ControllerActs as an intermediary between the Model and the View.Receives user input, updates the Model’s state, retrieves data from the Model, and passes data to the appropriate View for rendering. Manages application flow and logic.Centralizes input handling and response logic, promotes modular and maintainable application design, and facilitates separation of concerns.

Use Cases of MVC

Web applications are created using web development frameworks like Laravel, Django, and Ruby on Rails to ensure scalability and maintainability.

Desktop applications are developed with desktop GUI frameworks such as Java Swing and .NET Framework to effectively structure applications into manageable components.

Mobile applications utilize mobile app frameworks like SwiftUI and Android Architecture Components to efficiently organize code and increase reusability.

Software design encourages separation of concerns, enhances code readability, supports agile development practices, and fosters collaboration among development teams.

This chart outlines the purpose, functionality, and advantages of each MVC component, as well as its applications in various software development fields.

What You Need to Get Started

Before diving into creating your MVC framework, make sure you’re comfortable with the following concepts related to MVC:

  • PHP Object-Oriented Programming (OOP): This forms the backbone of modern PHP development. Understanding classes, objects, inheritance, and encapsulation will help you structure your MVC framework effectively.
  • Composer: As your go-to PHP package manager, Composer simplifies dependency management. Initializing your project with composer init sets the stage for seamlessly integrating third-party libraries and managing project dependencies in your PHP MVC project.
  • HTML/CSS: While not mandatory for the core framework development, basic knowledge of HTML/CSS comes in handy for crafting user-friendly interfaces. Views in PHP MVC frameworks typically use HTML for structure and CSS for styling, making your application visually appealing and user-friendly.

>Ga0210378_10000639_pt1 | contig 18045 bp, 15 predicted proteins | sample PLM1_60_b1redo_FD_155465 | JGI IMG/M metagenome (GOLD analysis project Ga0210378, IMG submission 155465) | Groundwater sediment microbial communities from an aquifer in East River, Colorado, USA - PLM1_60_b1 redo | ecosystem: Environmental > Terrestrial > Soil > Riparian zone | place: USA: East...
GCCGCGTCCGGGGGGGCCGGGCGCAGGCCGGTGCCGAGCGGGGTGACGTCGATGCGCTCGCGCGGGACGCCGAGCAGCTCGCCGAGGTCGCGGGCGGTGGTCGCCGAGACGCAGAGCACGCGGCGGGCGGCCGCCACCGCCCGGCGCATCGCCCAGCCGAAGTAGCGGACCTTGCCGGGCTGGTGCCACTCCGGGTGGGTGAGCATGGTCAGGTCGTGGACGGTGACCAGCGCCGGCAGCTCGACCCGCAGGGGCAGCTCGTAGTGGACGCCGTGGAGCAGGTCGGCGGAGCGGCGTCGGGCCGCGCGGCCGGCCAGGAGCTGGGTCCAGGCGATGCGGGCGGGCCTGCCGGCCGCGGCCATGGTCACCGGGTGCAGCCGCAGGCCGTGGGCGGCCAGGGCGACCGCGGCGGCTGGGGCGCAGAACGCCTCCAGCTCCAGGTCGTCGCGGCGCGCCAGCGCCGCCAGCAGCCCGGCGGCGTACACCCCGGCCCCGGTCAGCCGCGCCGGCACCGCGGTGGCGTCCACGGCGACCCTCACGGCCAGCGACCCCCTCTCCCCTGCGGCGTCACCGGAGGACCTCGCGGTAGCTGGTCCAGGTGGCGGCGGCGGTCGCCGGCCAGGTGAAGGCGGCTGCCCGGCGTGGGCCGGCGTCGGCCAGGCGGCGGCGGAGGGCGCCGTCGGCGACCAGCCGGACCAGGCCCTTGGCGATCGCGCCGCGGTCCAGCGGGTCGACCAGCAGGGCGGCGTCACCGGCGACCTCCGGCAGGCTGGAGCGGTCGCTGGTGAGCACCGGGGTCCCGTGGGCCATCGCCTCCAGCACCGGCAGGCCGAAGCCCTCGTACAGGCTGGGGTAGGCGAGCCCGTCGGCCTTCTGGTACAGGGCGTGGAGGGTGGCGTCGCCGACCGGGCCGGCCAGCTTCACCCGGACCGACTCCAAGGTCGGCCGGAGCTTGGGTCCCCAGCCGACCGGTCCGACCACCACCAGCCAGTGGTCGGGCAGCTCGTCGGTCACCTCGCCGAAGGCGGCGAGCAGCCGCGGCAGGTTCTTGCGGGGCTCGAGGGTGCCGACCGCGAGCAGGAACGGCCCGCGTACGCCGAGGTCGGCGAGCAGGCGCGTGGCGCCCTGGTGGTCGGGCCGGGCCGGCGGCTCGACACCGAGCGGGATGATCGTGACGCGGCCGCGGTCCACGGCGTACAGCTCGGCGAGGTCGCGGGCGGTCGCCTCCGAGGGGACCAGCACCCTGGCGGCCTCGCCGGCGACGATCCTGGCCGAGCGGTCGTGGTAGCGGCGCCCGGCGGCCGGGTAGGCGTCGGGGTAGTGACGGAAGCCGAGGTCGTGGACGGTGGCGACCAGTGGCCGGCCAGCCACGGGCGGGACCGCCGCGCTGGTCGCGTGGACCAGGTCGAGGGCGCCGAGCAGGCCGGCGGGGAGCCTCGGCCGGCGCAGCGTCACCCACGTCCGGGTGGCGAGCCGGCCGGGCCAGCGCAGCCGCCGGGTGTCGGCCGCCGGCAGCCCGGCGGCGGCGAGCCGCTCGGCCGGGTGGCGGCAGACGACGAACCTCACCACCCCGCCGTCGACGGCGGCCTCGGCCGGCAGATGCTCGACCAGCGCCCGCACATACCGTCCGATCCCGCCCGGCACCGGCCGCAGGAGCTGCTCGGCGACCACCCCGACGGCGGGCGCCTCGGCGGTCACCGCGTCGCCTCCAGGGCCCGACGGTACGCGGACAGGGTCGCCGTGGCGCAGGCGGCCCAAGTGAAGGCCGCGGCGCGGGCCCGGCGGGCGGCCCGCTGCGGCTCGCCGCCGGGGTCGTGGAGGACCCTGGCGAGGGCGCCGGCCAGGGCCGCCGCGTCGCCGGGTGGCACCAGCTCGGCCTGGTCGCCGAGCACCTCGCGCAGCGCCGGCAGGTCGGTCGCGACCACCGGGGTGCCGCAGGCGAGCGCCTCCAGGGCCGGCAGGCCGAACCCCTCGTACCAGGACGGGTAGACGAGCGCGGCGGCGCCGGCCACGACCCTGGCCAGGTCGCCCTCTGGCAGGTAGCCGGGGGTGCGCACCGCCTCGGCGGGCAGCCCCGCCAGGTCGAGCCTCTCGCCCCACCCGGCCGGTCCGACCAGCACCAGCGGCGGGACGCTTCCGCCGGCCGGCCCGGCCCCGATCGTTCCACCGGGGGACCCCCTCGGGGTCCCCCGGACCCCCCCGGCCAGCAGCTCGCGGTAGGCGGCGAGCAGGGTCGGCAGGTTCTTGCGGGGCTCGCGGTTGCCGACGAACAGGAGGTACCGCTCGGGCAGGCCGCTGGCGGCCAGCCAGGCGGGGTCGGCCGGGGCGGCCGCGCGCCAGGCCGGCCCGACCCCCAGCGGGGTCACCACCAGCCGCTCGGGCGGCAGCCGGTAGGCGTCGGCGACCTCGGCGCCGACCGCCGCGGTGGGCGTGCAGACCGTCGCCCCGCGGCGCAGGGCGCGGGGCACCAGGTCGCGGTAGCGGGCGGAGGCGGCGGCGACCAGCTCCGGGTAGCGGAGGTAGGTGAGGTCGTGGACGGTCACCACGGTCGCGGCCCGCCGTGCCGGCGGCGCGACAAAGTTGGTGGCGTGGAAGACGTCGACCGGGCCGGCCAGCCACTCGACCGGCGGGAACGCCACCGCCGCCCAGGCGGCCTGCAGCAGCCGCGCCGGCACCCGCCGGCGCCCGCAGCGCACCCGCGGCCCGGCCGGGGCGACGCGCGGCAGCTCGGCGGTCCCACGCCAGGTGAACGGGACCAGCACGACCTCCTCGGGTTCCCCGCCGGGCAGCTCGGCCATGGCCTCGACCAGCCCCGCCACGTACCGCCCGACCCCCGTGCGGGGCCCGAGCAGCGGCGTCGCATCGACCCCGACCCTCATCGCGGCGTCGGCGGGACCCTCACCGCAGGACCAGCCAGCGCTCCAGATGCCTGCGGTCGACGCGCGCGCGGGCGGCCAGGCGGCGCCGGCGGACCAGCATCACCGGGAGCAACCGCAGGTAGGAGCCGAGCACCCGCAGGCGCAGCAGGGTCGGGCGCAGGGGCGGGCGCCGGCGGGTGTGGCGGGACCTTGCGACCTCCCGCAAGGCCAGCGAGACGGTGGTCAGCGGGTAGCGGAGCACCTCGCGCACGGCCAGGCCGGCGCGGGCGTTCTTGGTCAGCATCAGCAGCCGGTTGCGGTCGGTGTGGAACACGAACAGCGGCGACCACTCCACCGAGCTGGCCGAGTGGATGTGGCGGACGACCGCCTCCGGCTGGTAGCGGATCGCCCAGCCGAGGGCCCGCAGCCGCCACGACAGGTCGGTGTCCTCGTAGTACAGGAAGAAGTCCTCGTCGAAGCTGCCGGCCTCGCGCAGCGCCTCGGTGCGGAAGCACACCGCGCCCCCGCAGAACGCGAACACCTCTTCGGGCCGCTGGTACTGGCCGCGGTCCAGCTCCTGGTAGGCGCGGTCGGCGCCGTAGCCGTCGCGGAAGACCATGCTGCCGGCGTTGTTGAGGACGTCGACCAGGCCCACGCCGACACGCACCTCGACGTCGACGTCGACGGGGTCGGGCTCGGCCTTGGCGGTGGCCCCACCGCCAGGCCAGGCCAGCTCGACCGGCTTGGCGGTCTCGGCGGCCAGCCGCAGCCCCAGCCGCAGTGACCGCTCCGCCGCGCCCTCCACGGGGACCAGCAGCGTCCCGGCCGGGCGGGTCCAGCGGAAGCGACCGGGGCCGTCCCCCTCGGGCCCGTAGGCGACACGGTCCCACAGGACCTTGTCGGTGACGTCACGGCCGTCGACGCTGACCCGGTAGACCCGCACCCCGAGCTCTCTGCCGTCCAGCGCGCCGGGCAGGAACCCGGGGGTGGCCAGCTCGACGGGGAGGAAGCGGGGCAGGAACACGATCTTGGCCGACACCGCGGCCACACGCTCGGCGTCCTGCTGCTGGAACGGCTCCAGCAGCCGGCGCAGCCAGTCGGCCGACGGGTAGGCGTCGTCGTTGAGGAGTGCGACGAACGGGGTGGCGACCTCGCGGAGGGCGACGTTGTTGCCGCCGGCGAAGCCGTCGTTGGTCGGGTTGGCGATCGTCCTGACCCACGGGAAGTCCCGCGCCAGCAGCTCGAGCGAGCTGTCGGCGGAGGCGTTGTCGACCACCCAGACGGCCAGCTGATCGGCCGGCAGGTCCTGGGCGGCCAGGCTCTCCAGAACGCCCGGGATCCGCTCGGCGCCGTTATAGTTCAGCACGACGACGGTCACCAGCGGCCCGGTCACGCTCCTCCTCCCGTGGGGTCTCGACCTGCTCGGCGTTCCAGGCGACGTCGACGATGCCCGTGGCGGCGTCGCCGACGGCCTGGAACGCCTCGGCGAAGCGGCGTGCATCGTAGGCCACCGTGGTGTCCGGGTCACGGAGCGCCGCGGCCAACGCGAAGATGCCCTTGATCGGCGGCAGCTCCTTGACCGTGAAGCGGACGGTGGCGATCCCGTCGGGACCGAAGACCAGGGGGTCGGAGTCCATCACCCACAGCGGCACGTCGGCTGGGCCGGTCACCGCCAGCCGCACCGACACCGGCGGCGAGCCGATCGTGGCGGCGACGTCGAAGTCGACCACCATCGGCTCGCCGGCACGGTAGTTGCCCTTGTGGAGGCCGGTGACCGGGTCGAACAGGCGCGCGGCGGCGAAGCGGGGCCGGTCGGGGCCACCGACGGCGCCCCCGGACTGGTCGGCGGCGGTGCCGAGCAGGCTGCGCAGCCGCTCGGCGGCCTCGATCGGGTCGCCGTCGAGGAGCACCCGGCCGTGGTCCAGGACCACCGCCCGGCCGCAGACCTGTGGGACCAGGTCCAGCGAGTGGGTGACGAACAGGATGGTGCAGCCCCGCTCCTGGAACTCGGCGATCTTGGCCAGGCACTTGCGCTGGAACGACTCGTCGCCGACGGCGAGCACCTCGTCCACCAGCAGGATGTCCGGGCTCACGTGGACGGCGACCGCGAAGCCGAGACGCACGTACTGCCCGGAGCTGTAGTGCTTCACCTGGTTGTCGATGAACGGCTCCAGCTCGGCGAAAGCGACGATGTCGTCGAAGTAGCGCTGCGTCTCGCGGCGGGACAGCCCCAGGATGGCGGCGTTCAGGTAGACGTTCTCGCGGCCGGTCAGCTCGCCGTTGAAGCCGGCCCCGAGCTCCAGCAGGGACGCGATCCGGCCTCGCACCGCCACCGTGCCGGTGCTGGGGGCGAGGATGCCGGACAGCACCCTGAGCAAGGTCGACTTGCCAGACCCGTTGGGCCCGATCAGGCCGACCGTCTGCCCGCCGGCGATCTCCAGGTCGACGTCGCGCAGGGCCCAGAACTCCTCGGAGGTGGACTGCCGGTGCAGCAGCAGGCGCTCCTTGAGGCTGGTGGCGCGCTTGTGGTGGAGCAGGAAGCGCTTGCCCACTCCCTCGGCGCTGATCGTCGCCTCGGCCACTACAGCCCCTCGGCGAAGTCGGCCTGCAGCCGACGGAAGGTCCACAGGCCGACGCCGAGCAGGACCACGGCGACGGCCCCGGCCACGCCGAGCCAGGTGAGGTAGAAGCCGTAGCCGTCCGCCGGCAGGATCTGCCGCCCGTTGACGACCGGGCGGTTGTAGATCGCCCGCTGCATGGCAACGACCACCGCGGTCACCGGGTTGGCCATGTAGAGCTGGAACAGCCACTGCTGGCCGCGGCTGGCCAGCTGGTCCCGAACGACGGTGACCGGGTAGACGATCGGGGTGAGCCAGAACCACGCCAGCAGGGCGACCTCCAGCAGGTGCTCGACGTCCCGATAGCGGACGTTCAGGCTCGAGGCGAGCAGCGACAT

Setting Up Your Project

To kick off your journey in building a PHP MVC framework, follow these initial steps for your PHP MVC framework project:

  1. Create a Project Directory: Start by creating a new directory for your MVC project and open it in your favorite code editor.
  2. Initialize Composer Project: In your terminal, run composer init to set up a new Composer project within your project directory. This command will guide you through setting up basic project details and generate a composer.json file, which manages your project’s dependencies and autoloads classes in your PHP MVC application.
composer init

During setup, you can leave most fields blank or as default, except for dev dependencies. When prompted to add dependencies, simply type “no” for now.

Once complete, Composer will configure PSR-4 autoloading, making it easier to include classes in your PHP MVC project.

  1. Update Namespace: For simplicity, modify the namespace in composer.json under psr-4 to a shorter alias, such as "App\\".
"Maheshsamudra\\SimplePhpMvcStarter\\": "App\\"
  1. Autoload Classes: Execute composer dump-autoload in your terminal to update autoloaded classes based on your modified namespace configuration. This ensures that classes are autoloaded and readily accessible throughout your PHP MVC project without manual inclusion.